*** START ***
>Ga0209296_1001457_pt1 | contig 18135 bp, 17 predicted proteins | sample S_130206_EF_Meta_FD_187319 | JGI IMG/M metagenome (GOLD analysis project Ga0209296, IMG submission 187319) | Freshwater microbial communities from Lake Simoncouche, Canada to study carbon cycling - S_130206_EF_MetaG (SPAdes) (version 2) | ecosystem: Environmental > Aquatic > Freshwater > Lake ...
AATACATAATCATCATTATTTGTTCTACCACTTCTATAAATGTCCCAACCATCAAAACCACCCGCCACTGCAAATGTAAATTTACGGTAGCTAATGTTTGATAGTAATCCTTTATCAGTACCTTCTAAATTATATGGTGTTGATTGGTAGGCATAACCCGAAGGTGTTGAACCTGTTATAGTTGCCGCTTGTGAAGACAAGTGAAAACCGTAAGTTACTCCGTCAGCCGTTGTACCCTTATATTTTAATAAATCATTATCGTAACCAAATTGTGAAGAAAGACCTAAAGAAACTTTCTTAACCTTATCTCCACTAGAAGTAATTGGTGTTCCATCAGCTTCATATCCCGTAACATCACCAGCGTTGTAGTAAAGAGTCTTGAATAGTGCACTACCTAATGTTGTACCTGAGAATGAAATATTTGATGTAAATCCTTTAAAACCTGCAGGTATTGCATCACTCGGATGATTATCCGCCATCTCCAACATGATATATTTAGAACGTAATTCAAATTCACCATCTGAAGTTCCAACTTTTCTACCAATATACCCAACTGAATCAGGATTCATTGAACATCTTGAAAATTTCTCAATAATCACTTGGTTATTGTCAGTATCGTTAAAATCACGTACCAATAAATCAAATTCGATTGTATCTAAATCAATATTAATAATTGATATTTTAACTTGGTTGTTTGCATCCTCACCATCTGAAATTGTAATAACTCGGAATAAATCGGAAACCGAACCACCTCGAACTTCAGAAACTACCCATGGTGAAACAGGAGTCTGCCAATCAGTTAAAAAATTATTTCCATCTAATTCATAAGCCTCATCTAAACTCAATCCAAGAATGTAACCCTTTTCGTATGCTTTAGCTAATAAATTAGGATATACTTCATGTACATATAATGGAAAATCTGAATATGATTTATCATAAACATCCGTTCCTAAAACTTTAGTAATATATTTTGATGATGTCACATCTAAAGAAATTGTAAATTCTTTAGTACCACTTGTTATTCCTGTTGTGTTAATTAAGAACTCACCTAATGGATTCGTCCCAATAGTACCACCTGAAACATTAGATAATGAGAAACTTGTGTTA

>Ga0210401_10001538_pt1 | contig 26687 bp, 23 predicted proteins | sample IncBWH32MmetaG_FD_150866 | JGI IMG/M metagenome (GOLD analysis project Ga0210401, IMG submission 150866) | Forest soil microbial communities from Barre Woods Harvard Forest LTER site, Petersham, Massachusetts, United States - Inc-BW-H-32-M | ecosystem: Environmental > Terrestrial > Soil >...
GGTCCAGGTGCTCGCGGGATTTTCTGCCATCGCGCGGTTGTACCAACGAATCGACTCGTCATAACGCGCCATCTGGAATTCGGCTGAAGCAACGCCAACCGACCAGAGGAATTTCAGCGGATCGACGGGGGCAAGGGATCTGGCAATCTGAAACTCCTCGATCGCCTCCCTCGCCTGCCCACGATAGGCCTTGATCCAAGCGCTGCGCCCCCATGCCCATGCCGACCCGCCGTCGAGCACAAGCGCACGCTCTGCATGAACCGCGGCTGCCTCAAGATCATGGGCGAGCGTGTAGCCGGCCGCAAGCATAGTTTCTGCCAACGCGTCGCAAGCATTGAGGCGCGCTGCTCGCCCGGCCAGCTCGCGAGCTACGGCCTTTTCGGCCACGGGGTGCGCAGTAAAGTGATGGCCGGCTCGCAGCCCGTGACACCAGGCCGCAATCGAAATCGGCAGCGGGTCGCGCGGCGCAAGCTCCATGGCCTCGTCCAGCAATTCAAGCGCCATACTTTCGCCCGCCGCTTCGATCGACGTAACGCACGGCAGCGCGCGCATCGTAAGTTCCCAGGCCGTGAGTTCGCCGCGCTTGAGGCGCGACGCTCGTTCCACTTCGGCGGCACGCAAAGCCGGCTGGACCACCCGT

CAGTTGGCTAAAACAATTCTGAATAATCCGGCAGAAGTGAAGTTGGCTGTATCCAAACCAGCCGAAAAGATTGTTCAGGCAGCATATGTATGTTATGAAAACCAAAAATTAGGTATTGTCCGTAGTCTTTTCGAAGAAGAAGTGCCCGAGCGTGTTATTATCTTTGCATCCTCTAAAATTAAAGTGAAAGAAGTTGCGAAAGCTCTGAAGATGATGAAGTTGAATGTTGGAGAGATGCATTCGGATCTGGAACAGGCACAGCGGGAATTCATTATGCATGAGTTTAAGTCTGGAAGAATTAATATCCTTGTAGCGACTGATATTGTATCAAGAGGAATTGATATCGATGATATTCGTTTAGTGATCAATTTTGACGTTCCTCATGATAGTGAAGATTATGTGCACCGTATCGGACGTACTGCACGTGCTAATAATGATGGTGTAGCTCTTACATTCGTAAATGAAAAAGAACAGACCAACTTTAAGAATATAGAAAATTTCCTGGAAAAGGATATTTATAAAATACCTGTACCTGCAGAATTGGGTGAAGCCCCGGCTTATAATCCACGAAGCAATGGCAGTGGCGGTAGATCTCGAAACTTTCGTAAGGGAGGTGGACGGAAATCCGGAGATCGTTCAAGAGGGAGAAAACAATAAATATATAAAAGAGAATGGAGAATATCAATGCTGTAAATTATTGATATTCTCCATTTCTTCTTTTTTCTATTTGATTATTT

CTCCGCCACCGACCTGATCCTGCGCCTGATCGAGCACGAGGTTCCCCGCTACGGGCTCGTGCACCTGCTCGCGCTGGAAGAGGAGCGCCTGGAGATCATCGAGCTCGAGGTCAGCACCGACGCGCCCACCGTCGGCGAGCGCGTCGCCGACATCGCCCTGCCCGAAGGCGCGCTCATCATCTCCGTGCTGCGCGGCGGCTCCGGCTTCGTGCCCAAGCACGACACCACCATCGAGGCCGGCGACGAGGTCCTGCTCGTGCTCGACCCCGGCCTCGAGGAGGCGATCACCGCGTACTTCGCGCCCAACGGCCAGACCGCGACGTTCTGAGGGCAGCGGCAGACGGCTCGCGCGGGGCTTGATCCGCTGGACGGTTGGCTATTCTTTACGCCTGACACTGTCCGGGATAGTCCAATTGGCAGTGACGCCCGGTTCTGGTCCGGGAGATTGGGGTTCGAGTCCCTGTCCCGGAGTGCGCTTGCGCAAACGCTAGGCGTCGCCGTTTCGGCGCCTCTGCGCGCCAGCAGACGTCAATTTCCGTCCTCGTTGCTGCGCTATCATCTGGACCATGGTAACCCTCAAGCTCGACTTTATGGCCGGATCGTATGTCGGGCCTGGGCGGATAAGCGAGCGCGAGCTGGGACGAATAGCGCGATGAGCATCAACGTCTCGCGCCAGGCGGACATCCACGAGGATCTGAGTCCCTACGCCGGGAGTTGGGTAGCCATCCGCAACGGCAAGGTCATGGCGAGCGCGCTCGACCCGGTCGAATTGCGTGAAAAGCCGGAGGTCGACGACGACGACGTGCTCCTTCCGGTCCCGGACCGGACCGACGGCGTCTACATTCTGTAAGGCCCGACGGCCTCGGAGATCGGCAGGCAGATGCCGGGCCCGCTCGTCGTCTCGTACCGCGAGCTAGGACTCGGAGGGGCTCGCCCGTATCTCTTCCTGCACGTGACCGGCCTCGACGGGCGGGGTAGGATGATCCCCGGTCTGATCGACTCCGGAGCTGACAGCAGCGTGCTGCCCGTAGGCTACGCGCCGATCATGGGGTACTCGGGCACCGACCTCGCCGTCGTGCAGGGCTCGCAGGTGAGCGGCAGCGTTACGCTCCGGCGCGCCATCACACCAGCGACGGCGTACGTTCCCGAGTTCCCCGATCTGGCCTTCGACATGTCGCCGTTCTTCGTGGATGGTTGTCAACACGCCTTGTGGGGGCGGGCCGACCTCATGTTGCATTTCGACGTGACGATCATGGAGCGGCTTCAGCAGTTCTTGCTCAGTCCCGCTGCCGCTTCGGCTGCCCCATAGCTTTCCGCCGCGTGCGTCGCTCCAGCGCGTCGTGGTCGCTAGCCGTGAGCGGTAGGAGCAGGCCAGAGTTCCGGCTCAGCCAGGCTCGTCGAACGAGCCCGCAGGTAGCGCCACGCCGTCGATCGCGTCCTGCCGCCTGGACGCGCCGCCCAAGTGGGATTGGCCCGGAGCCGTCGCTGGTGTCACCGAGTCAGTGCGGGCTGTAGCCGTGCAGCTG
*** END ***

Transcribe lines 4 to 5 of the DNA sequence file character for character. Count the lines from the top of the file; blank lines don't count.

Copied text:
GGTCCAGGTGCTCGCGGGATTTTCTGCCATCGCGCGGTTGTACCAACGAATCGACTCGTCATAACGCGCCATCTGGAATTCGGCTGAAGCAACGCCAACCGACCAGAGGAATTTCAGCGGATCGACGGGGGCAAGGGATCTGGCAATCTGAAACTCCTCGATCGCCTCCCTCGCCTGCCCACGATAGGCCTTGATCCAAGCGCTGCGCCCCCATGCCCATGCCGACCCGCCGTCGAGCACAAGCGCACGCTCTGCATGAACCGCGGCTGCCTCAAGATCATGGGCGAGCGTGTAGCCGGCCGCAAGCATAGTTTCTGCCAACGCGTCGCAAGCATTGAGGCGCGCTGCTCGCCCGGCCAGCTCGCGAGCTACGGCCTTTTCGGCCACGGGGTGCGCAGTAAAGTGATGGCCGGCTCGCAGCCCGTGACACCAGGCCGCAATCGAAATCGGCAGCGGGTCGCGCGGCGCAAGCTCCATGGCCTCGTCCAGCAATTCAAGCGCCATACTTTCGCCCGCCGCTTCGATCGACGTAACGCACGGCAGCGCGCGCATCGTAAGTTCCCAGGCCGTGAGTTCGCCGCGCTTGAGGCGCGACGCTCGTTCCACTTCGGCGGCACGCAAAGCCGGCTGGACCACCCGT

CAGTTGGCTAAAACAATTCTGAATAATCCGGCAGAAGTGAAGTTGGCTGTATCCAAACCAGCCGAAAAGATTGTTCAGGCAGCATATGTATGTTATGAAAACCAAAAATTAGGTATTGTCCGTAGTCTTTTCGAAGAAGAAGTGCCCGAGCGTGTTATTATCTTTGCATCCTCTAAAATTAAAGTGAAAGAAGTTGCGAAAGCTCTGAAGATGATGAAGTTGAATGTTGGAGAGATGCATTCGGATCTGGAACAGGCACAGCGGGAATTCATTATGCATGAGTTTAAGTCTGGAAGAATTAATATCCTTGTAGCGACTGATATTGTATCAAGAGGAATTGATATCGATGATATTCGTTTAGTGATCAATTTTGACGTTCCTCATGATAGTGAAGATTATGTGCACCGTATCGGACGTACTGCACGTGCTAATAATGATGGTGTAGCTCTTACATTCGTAAATGAAAAAGAACAGACCAACTTTAAGAATATAGAAAATTTCCTGGAAAAGGATATTTATAAAATACCTGTACCTGCAGAATTGGGTGAAGCCCCGGCTTATAATCCACGAAGCAATGGCAGTGGCGGTAGATCTCGAAACTTTCGTAAGGGAGGTGGACGGAAATCCGGAGATCGTTCAAGAGGGAGAAAACAATAAATATATAAAAGAGAATGGAGAATATCAATGCTGTAAATTATTGATATTCTCCATTTCTTCTTTTTTCTATTTGATTATTT